Entertainment Expenses – what is tax deductible?
It is common at this time of the year to see a lot more gifting and partying. It is after all the festive season.
The costs of parties and gifts can be a tax allowable expense and any VAT can be claimed back if it relates to employees.
You can of course entertain your customers and contacts, but you will not be able offset the expense against your income or corporation tax or claim back any VAT.
HMRC are quite strict about who is an employee. Employee means those that are currently employed by you and does not include sub-contractors as they would not be on your payroll.
You can use the HM Revenue & Customs (HMRC) annual exemption for staff parties for example. This is an exemption of up to £150 (including VAT) available per head that businesses can utilise for entertaining their employees
This could include providing entertainment and refreshments (including alcohol) for your teams to enjoy. The expenses will be tax allowable against profits and the employee will not have to pay any tax either, plus, you can claim back any VAT.
Please note that the exemption is not just limited to Christmas so it can still apply if you decide to postpone your party. However, it runs per each tax year, i.e. 6th April to following 5th April so the current years exemption will expire if you do not utilise it by 5th April 2022.
How Does The £150 Limit Work?
The £150 applies per attendee for a single event, or over multiple events. It can include accommodation, transport, entertainment, and food/drinks. It can include partner or family members of the employee. However, the following must apply:
- It must be open and available to all employees (you could however have different events for different employees).
- The purpose of the event must be to entertain staff.
- It must not exceed £150 per head, otherwise the whole amount becomes taxable; it is a limit not an allowance.
- You can have multiple events that make up the allowance e.g. Summer Picnic and Christmas Party.
- The cost per head of each event is calculated simply as the total cost divided by number of attendees.
Remember, the limit is per head attending, not per employee so you could invite a plus one with all your employees.
This allowance was introduced by HMRC from 6th April 2017 but in our opinion, it is still not used extensively by businesses, either because they are not fully aware of it or because they have a general awareness, but do not know how to apply it in practice.
Either way, it is a very useful gift from the taxman which should no longer be ignored.
It can include gift cards (not convertible to cash), bottles of wine/spirits, hampers or any other festive gifts you can think of not costing more than £50 (including VAT) per gift.
However, you cannot give away cash.
So, What Are the Rules for Trivial Benefits?
The rules are there to ensure that the gift is a genuine gift, there should be an element of surprise attached to it as with most great gifts. So, what do we mean by element of surprise?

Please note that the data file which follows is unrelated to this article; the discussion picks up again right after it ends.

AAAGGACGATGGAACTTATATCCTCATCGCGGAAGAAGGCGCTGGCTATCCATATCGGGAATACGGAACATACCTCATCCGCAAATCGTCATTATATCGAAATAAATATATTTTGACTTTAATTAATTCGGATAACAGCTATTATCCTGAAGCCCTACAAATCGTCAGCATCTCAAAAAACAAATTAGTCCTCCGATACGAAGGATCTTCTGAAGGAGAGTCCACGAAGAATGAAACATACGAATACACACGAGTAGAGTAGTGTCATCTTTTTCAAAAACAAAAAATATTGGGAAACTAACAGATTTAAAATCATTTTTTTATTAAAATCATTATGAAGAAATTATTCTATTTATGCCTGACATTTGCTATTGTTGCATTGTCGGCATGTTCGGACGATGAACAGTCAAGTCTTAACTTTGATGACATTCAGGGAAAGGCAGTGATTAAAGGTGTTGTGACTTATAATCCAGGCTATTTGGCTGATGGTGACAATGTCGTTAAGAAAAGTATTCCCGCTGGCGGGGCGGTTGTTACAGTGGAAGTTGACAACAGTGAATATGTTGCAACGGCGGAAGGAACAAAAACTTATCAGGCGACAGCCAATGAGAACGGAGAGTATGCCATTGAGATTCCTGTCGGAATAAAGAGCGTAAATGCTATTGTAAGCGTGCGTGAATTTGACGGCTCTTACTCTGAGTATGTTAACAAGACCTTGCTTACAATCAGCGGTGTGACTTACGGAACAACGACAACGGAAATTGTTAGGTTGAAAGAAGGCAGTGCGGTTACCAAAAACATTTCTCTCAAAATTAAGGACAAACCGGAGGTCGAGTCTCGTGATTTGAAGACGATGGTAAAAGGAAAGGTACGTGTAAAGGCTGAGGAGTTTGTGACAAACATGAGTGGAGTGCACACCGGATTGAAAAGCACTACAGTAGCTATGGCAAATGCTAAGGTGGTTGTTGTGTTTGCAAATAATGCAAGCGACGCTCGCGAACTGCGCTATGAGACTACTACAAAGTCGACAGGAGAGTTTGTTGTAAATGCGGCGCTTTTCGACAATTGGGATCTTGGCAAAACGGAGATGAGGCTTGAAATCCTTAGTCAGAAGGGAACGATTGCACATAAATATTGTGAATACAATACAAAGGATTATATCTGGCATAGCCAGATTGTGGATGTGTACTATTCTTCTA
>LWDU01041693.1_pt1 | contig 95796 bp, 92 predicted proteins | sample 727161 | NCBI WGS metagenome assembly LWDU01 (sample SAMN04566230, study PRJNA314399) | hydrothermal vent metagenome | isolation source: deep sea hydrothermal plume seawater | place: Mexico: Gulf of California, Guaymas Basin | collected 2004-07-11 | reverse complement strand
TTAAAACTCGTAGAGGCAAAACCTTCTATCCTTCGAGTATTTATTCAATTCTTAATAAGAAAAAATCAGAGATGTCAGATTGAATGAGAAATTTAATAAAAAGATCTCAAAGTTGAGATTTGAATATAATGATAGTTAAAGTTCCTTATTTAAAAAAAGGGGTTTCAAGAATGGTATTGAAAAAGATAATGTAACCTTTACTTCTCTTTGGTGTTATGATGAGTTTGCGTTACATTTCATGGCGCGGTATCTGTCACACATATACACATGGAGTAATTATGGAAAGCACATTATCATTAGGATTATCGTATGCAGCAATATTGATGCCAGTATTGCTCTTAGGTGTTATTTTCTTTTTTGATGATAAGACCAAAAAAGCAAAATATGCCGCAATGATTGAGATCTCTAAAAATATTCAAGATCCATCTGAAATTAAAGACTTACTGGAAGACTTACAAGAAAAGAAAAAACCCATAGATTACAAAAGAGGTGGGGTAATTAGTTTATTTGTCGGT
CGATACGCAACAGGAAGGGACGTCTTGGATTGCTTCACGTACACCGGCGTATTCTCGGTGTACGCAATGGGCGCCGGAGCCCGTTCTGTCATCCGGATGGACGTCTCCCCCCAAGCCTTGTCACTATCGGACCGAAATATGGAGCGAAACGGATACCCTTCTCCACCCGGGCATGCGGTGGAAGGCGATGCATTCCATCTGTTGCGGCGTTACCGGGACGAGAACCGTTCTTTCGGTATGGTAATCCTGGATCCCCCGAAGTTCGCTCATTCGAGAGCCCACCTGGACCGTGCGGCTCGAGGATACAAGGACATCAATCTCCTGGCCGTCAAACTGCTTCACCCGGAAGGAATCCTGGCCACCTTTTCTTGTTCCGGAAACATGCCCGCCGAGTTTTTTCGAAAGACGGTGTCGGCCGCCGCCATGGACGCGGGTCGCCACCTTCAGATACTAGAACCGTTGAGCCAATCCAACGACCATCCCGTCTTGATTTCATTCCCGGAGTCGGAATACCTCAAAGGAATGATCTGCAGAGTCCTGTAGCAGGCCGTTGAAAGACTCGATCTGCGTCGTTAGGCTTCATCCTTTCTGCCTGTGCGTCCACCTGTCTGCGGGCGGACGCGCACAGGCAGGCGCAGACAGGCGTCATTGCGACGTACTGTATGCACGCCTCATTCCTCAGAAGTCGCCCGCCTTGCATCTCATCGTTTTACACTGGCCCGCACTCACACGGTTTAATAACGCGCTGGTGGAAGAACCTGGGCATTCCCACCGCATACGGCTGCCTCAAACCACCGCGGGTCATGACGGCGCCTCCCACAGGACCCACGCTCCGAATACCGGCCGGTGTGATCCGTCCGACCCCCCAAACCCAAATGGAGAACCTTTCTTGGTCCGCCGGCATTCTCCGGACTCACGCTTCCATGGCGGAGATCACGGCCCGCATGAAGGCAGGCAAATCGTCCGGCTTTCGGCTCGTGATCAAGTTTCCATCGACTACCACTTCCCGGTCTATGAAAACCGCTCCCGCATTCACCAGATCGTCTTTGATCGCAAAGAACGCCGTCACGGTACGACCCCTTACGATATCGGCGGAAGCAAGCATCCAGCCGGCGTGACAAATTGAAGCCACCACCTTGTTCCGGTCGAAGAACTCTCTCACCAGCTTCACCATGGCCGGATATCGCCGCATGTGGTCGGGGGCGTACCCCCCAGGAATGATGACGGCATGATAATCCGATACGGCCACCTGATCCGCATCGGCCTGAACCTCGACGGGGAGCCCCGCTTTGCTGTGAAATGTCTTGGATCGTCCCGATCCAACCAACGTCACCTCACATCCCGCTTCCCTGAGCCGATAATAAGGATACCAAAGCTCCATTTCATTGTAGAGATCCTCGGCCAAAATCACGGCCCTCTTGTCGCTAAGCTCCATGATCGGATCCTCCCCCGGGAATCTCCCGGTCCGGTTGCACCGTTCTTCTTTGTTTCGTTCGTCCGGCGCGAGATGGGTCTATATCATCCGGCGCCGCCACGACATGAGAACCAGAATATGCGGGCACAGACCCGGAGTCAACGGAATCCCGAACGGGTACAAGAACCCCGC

- The gift cannot be a reward for service (as this may carry some expectation set out in the staff manuals) although there is an altogether separate exemption available for long term service reward which does not form part of Trivial Benefits rules
- It cannot be contractual
- It cannot form part of the salary sacrifice scheme (which is contractual) that you may be operating
- It cannot be habitual and therefore again creating an expectation, i.e. every Christmas.
- It cannot be a reward for doing the job
- It cannot be a reward for achieving targets
- Close company director/shareholders have a limit of £300 a year (close company is where there is 5 or fewer shareholders)
The rules for trivial benefit will not apply if you are using it consistently each year.
So mix and match! One year you can give a gift to all the staff to say “thank-you” but the next year take them out for an afternoon at the pub, just need to make sure the amount you spend is no more than £50 per person.
What is business entertainment?
Business entertainment is when you provide any kind of hospitality to your business clients and contacts. It could be food and drink, tickets, entertainment and sporting events.
If your business has only directors the rules are different. HMRC states that they do not consider the costs of entertainment for director only companies as genuine staff entertainment. But there are two exemptions:
- Trivial benefits rule can apply to director only companies
- When travelling away from home on a business trip, meals etc. are allowed for tax and VAT purposes.
When you say thank you to your team it is motivating and provides encouragement. Taking the team out during an evening is just a wonderful way for you to show you care.
Call your director at Myers Clark to help you further if you want to show appreciation to your team.
If you are not yet working with us yet, please contact Priya at email@example.com